Ann Lab Med 2019 Mar;39(2):150-157
Department of Laboratory Medicine, University of Ulsan College of Medicine, Ulsan University Hospital, Ulsan, Korea.
Background: High sensitivity flow cytometry (HS-FCM) was recently developed for diagnosing paroxysmal nocturnal hemoglobinuria (PNH). We compared its performance with conventional flow cytometry (C-FCM) for diagnosing overt PNH and detecting minor (0.1-1%) PNH clones in aplastic anemia (AA)/low-grade myelodysplastic syndrome (MDS) patients.
Methods: C-FCM and HS-FCM were performed simultaneously on 41 samples from healthy controls and 23 peripheral blood samples from 15 AA/low-grade MDS and eight PNH patients, using a Navios flow cytometer (Beckman Coulter, Miami, FL, USA). Results were compared.
Results: No healthy control samples had PNH clone size >0.01%. For granulocytes, C-FCM detected a smaller PNH clone size than HS-FCM (mean difference: 0.7-1.7%). In AA/low-grade MDS patients, three samples showed >1% PNH clones with C-FCM but not with HS-FCM. Seven samples showed minor PNH clones by C-FCM, but HS-FCM showed negative results for all these samples. In PNH patients, C-FCM detected a smaller PNH clone size than HS-FCM (mean difference: 1.9-5.0%). For red blood cells, C-FCM detected a greater PNH clone size than HS-FCM (mean difference: 1.5%). In AA/low-grade MDS patients, C-FCM showed >1% PNH clones in six samples, but HS-FCM showed >1% PNH clones in none of the samples. C-FCM detected minor PNH clones in nine samples, but six of them were negative by HS-FCM. In PNH patients, C-FCM detected a greater PNH clone size than HS-FCM (mean difference: 2.5%).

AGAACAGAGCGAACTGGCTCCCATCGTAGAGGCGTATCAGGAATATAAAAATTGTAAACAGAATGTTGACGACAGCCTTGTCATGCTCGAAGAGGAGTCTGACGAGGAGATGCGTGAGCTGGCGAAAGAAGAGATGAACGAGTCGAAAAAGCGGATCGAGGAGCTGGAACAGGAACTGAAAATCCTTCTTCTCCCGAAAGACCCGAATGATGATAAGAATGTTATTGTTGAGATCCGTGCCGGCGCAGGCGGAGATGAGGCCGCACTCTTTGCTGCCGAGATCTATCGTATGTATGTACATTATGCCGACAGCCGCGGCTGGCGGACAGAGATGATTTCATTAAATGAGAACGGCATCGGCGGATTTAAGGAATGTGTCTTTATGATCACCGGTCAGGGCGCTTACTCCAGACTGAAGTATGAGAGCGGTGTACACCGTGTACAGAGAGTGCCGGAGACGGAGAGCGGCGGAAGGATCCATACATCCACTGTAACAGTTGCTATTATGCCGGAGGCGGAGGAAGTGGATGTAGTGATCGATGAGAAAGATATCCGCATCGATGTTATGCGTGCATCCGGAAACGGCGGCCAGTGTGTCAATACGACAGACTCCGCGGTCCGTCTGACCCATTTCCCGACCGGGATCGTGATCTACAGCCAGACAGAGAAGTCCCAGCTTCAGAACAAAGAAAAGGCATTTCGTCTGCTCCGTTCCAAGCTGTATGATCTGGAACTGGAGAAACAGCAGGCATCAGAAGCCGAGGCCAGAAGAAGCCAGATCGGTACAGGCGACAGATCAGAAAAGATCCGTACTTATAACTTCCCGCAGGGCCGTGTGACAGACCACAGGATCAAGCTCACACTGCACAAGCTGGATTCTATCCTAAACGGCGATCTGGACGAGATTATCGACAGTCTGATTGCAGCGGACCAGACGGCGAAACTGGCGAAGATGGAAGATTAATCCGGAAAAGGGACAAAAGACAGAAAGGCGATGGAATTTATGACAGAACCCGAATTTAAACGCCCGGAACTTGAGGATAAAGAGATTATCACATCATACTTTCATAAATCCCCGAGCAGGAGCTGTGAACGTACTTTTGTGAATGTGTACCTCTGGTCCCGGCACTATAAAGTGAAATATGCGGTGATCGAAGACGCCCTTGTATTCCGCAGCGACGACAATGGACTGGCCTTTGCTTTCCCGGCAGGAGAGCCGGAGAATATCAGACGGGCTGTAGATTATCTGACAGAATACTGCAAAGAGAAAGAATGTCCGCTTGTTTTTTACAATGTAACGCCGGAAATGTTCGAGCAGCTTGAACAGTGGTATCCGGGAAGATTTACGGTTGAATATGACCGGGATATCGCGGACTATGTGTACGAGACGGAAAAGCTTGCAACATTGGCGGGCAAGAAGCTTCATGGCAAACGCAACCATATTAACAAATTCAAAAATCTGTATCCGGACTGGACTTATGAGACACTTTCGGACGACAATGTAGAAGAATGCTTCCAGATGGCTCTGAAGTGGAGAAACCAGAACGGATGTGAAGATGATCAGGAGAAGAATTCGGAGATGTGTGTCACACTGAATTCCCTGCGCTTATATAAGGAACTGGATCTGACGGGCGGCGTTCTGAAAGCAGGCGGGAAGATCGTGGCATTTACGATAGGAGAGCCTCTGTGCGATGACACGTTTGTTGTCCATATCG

Conclusions: HS-FCM can sensitively detect minor PNH clones and reduce false-positive C-FCM minor PNH clone cases in AA/low-grade MDS patients.